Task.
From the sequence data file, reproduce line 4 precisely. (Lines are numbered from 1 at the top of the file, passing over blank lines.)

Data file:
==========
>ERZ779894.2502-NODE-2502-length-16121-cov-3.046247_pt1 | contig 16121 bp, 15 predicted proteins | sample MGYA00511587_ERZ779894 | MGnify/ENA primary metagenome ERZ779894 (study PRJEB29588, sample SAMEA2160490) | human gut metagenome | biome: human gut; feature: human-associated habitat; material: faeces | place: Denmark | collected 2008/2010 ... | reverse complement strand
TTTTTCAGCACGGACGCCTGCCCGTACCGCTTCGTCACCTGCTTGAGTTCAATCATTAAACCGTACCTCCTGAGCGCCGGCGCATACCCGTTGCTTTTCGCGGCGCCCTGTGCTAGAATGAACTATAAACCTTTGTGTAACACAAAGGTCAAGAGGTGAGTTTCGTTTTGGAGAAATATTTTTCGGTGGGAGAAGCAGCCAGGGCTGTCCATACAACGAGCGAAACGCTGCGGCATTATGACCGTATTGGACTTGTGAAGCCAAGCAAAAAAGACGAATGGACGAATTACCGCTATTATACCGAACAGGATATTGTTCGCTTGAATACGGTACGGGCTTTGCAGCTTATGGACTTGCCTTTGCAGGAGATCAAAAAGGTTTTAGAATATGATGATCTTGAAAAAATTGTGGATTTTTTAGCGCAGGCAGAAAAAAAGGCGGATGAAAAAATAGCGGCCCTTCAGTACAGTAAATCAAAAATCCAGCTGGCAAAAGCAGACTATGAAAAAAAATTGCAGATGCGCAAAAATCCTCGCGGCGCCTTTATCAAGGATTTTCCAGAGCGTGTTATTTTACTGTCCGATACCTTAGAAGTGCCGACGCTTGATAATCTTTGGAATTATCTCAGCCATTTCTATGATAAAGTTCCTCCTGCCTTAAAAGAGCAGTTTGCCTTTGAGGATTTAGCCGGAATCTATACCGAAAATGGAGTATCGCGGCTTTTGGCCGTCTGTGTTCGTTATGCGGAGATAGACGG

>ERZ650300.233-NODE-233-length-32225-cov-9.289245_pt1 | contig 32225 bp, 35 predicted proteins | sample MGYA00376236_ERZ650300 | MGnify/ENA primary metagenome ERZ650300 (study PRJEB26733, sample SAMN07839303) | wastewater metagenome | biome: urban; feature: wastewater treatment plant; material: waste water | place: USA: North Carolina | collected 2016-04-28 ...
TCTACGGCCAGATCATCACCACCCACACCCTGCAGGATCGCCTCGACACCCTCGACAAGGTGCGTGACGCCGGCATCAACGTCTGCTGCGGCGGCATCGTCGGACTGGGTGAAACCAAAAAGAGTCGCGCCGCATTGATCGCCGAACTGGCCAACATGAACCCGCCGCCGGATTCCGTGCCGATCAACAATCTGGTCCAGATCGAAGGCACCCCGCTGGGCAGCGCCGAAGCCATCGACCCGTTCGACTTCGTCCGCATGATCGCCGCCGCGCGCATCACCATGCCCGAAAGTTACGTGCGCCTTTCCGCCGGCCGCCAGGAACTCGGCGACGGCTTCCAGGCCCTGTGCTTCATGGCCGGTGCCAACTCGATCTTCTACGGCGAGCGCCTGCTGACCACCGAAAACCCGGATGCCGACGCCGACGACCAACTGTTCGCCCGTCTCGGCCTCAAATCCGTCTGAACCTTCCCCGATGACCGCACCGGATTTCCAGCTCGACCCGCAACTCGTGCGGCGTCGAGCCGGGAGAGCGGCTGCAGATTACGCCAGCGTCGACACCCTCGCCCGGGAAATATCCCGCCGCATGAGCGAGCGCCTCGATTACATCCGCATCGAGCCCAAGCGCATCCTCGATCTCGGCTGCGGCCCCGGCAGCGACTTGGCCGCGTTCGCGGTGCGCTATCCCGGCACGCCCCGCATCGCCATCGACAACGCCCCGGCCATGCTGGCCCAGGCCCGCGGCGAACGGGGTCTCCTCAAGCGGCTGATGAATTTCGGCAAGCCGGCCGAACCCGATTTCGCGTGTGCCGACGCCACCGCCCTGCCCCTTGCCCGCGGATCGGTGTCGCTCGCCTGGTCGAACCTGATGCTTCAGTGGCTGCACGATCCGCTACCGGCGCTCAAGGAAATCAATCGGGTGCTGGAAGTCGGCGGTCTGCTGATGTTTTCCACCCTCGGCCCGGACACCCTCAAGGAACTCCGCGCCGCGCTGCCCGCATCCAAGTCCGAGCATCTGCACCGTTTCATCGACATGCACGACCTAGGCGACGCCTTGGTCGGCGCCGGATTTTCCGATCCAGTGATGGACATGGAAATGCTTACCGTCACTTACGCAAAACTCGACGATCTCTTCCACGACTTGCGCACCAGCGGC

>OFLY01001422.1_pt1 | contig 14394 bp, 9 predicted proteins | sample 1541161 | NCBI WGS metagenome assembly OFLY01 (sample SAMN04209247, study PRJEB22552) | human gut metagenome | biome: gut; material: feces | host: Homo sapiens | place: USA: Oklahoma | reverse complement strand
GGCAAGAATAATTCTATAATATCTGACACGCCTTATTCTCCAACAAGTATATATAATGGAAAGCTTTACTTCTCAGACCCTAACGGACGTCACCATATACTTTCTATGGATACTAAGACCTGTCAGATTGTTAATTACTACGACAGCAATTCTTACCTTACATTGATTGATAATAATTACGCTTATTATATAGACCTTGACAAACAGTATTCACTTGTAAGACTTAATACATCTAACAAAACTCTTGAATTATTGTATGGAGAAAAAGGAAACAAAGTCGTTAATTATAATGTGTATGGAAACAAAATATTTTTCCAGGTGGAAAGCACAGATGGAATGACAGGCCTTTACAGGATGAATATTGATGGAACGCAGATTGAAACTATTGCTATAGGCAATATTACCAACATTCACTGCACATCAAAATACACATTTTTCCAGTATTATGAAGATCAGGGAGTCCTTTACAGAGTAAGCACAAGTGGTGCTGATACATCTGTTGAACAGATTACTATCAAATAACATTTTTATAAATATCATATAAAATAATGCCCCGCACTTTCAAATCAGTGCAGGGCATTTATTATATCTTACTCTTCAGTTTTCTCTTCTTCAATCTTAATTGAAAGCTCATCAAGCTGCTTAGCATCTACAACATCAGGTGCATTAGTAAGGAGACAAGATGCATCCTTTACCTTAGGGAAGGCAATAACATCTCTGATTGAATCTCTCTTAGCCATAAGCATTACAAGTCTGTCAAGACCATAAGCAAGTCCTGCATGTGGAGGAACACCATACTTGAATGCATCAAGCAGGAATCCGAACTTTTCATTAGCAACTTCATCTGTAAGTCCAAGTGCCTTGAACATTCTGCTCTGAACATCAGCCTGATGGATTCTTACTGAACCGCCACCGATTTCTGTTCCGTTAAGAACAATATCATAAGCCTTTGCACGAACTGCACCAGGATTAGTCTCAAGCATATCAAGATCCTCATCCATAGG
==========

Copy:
TCTACGGCCAGATCATCACCACCCACACCCTGCAGGATCGCCTCGACACCCTCGACAAGGTGCGTGACGCCGGCATCAACGTCTGCTGCGGCGGCATCGTCGGACTGGGTGAAACCAAAAAGAGTCGCGCCGCATTGATCGCCGAACTGGCCAACATGAACCCGCCGCCGGATTCCGTGCCGATCAACAATCTGGTCCAGATCGAAGGCACCCCGCTGGGCAGCGCCGAAGCCATCGACCCGTTCGACTTCGTCCGCATGATCGCCGCCGCGCGCATCACCATGCCCGAAAGTTACGTGCGCCTTTCCGCCGGCCGCCAGGAACTCGGCGACGGCTTCCAGGCCCTGTGCTTCATGGCCGGTGCCAACTCGATCTTCTACGGCGAGCGCCTGCTGACCACCGAAAACCCGGATGCCGACGCCGACGACCAACTGTTCGCCCGTCTCGGCCTCAAATCCGTCTGAACCTTCCCCGATGACCGCACCGGATTTCCAGCTCGACCCGCAACTCGTGCGGCGTCGAGCCGGGAGAGCGGCTGCAGATTACGCCAGCGTCGACACCCTCGCCCGGGAAATATCCCGCCGCATGAGCGAGCGCCTCGATTACATCCGCATCGAGCCCAAGCGCATCCTCGATCTCGGCTGCGGCCCCGGCAGCGACTTGGCCGCGTTCGCGGTGCGCTATCCCGGCACGCCCCGCATCGCCATCGACAACGCCCCGGCCATGCTGGCCCAGGCCCGCGGCGAACGGGGTCTCCTCAAGCGGCTGATGAATTTCGGCAAGCCGGCCGAACCCGATTTCGCGTGTGCCGACGCCACCGCCCTGCCCCTTGCCCGCGGATCGGTGTCGCTCGCCTGGTCGAACCTGATGCTTCAGTGGCTGCACGATCCGCTACCGGCGCTCAAGGAAATCAATCGGGTGCTGGAAGTCGGCGGTCTGCTGATGTTTTCCACCCTCGGCCCGGACACCCTCAAGGAACTCCGCGCCGCGCTGCCCGCATCCAAGTCCGAGCATCTGCACCGTTTCATCGACATGCACGACCTAGGCGACGCCTTGGTCGGCGCCGGATTTTCCGATCCAGTGATGGACATGGAAATGCTTACCGTCACTTACGCAAAACTCGACGATCTCTTCCACGACTTGCGCACCAGCGGC